Why do structs not default to being Copy?

struct Rect
    width: u32,
    height: u32,

impl Rect
    fn area(self) -> u32
        self.width * self.height

fn main()
    let rect = Rect{width: 10, height: 20};

    println!("{}", rect.area());

If I call the rect.area() method, why does the self takes over the ownership? Why doesn't it copy the entire thing instead? Is it to avoid unnecessary memory usage?

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If your type implements the Copy trait, it will be copied automatically. Otherwise, it will not.


Oh ok I got it. But why doesn't it copy by default, is it to avoid unnecessary memory usage?

Because a lot of types can't be copied (think String), and you don't want your struct to suddenly become uncopyable without any notice after you added a field to it.


Copy isn't an auto trait, like Send, or Sync is, which would be what you're suggesting (an opt-out model instead of an opt-in model). It's probably designed that way because it would be more verbose to make it an opt-out system than an opt-in system, when, for example, you want to insert Clone code which a Copy wouldn't override. Also, since auto traits are transitive (IE, if all the members of X implements the trait, then unless !Trait is implemented for X, it implements the trait), it is much more prone to bugs because your struct wouldn't fail at the implementation of Copy (it would just be silently omitted) instead it would fail at each usage site.

Another thing to notice is that Copy is intended for small things. A good way to keep it efficient I've heard of is to keep it about the size of a register.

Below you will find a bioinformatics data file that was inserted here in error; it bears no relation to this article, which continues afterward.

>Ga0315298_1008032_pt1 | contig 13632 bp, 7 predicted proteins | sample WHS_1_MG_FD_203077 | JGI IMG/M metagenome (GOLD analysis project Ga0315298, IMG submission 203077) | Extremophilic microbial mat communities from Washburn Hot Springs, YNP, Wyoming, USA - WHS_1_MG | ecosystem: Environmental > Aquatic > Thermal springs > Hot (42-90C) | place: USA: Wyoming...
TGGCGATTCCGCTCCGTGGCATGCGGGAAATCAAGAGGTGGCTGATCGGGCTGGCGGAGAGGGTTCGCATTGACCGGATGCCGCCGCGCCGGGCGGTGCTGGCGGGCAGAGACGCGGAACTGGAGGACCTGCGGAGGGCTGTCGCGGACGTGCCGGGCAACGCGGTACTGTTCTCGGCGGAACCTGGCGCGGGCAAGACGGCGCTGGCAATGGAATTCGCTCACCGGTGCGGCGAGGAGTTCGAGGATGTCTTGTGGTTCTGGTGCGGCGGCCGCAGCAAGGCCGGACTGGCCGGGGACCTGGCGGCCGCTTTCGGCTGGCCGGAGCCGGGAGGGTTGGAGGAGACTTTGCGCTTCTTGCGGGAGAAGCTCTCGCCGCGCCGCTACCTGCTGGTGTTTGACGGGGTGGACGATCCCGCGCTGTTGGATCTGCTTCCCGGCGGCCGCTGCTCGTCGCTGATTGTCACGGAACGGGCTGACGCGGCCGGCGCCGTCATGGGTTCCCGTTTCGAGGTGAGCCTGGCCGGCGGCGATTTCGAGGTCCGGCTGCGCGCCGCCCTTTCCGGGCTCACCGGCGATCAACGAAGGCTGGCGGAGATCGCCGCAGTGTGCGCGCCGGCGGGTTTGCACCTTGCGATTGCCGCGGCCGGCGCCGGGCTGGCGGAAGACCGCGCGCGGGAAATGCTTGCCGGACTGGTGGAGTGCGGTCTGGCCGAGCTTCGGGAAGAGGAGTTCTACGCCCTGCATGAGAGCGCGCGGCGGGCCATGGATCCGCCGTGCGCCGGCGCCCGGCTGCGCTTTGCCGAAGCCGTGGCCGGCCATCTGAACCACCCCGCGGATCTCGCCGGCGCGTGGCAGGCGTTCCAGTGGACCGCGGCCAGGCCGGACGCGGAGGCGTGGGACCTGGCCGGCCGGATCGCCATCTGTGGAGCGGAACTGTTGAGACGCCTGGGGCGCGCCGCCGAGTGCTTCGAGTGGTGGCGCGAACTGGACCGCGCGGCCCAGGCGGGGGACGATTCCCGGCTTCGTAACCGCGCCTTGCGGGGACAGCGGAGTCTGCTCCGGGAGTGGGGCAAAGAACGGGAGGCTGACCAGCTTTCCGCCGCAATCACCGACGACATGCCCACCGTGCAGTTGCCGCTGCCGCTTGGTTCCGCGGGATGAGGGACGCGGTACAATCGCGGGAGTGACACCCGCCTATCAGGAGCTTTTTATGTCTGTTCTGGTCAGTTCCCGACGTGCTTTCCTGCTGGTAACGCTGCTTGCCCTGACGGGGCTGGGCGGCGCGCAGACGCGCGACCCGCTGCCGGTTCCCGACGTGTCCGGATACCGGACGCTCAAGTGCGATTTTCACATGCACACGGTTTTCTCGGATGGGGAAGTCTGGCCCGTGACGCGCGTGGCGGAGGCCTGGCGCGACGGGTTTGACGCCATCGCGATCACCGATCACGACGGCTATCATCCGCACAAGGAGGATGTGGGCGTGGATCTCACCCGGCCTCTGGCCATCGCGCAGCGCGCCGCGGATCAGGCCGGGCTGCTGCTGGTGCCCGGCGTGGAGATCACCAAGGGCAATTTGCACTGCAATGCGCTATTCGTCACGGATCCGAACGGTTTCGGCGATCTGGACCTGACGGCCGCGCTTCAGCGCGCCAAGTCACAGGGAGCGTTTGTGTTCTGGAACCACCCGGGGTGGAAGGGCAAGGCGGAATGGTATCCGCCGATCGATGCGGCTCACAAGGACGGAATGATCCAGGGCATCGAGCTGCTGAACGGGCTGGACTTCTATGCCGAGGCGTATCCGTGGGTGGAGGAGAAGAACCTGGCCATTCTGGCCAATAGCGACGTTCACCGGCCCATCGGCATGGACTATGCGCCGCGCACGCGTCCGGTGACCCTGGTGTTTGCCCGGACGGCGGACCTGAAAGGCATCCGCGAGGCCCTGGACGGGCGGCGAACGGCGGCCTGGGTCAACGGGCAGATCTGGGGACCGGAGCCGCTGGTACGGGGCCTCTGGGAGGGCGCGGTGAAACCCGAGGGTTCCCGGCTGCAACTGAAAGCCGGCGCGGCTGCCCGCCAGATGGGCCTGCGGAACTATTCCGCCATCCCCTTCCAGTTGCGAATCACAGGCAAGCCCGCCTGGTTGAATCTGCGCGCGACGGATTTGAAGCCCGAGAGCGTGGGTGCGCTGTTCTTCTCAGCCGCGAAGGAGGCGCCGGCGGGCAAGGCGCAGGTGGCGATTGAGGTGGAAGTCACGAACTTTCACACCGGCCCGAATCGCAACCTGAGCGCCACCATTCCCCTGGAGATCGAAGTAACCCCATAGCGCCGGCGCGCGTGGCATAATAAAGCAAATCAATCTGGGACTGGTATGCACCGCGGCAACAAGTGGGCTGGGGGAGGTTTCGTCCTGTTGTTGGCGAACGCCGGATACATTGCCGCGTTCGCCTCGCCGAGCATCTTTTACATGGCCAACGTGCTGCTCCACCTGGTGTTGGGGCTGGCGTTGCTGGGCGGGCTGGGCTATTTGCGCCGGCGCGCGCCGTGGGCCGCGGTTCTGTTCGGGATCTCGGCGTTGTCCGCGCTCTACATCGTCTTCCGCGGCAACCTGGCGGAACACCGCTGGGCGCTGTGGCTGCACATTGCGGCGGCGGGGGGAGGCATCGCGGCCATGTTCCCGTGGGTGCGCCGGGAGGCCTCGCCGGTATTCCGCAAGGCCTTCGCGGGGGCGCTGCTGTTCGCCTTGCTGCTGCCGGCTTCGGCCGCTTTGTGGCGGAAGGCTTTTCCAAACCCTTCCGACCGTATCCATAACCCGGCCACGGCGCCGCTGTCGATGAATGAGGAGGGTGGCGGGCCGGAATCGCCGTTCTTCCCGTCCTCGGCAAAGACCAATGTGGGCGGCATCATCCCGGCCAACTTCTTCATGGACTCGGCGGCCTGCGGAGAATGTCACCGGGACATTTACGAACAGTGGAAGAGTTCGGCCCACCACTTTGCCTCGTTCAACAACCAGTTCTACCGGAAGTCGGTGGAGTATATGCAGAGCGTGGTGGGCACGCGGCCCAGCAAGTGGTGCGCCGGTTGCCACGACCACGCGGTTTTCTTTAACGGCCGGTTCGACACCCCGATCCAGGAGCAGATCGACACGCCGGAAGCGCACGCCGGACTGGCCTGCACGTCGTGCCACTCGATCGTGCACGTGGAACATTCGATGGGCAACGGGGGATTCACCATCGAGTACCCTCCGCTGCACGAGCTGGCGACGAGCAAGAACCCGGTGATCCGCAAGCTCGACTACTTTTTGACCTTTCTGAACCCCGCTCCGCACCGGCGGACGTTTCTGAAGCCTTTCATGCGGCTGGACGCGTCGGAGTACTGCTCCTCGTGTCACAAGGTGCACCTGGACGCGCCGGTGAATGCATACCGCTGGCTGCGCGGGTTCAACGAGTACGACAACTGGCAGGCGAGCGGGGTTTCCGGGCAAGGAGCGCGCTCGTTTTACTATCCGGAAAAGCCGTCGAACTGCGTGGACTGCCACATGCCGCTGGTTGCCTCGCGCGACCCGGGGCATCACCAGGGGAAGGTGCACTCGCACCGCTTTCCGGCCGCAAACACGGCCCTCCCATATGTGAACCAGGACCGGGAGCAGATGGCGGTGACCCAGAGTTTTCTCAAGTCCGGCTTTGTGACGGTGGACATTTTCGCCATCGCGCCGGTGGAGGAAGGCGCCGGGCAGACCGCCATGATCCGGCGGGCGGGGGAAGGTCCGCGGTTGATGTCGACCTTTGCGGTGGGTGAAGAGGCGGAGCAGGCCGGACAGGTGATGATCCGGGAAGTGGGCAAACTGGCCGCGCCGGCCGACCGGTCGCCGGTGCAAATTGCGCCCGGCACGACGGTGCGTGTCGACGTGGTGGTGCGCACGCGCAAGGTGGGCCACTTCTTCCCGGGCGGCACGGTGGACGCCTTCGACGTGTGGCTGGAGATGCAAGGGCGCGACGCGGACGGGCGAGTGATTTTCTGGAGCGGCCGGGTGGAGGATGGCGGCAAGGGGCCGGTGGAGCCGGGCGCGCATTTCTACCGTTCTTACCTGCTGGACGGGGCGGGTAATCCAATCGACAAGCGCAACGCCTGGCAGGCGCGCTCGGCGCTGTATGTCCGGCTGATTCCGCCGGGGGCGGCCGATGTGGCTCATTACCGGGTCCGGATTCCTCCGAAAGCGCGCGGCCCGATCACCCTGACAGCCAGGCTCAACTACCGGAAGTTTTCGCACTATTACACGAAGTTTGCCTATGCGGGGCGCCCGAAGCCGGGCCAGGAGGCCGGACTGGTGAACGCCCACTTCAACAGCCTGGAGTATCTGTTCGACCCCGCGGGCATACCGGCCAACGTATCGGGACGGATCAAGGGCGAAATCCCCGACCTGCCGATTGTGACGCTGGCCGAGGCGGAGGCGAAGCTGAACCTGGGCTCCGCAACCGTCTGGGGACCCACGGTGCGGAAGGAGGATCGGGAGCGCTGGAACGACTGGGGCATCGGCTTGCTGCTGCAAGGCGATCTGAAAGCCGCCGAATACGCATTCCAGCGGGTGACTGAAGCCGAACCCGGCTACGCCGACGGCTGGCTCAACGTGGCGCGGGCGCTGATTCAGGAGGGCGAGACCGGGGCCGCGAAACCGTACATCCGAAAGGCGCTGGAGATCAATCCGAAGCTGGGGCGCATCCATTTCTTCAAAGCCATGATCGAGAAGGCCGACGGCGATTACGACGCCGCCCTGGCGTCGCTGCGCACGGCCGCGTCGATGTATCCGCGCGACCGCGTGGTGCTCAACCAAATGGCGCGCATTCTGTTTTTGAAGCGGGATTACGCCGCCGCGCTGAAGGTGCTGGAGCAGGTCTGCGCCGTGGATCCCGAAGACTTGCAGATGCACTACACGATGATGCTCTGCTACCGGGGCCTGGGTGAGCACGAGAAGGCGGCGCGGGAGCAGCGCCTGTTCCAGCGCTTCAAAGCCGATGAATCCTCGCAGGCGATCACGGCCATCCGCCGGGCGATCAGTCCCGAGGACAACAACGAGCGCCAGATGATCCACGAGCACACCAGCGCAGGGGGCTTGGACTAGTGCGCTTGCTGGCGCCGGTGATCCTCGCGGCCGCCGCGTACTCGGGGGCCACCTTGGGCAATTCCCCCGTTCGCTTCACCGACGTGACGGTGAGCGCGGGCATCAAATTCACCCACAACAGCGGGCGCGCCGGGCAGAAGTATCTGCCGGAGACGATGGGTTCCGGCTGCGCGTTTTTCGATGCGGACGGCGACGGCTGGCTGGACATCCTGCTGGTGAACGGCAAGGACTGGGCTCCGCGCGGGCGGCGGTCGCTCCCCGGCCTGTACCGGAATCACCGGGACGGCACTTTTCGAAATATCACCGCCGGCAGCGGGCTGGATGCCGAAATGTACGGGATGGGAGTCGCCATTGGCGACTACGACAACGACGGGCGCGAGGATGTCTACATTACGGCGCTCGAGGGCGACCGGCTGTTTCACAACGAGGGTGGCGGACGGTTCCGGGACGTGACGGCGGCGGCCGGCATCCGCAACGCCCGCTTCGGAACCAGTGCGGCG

Regarding the title:

When using impl and using self, why does it do borrowing instead of copying?

Just to clarify, borrowing refers to taking a reference to the data owned by the outer function. What you are trying to convey (taking ownership) is called moving.


Why not just edit the title so that future new Rustacians (i.e., nauplii) who find this thread aren't confused by it?


The Copy trait was actually opt-out a long time ago but was changed to be opt-in.
You can find some reasoning at the bottom of that RFC: https://github.com/rust-lang/rfcs/blob/master/text/0019-opt-in-builtin-traits.md#why-are-copy-and-sized-different


Being Copy actually increases your chance of increased memory usage, because it allows the compiler to transparently create extra copies of your data. And this, I presume, is why it's not default.


I would assume the compiler can optimize out keeping extra copies alive if they aren't used. Copy types can't implement Drop, so a Copy type will never need to be kept around longer than its last usage.

As I remember it, the reasoning for this was much more related to backwards-compatibility than any kind of runtime performance. As @Cerber-Ursi said, it's because auto-Copy types could suddenly become non-Copy if you added a non-Copy` field.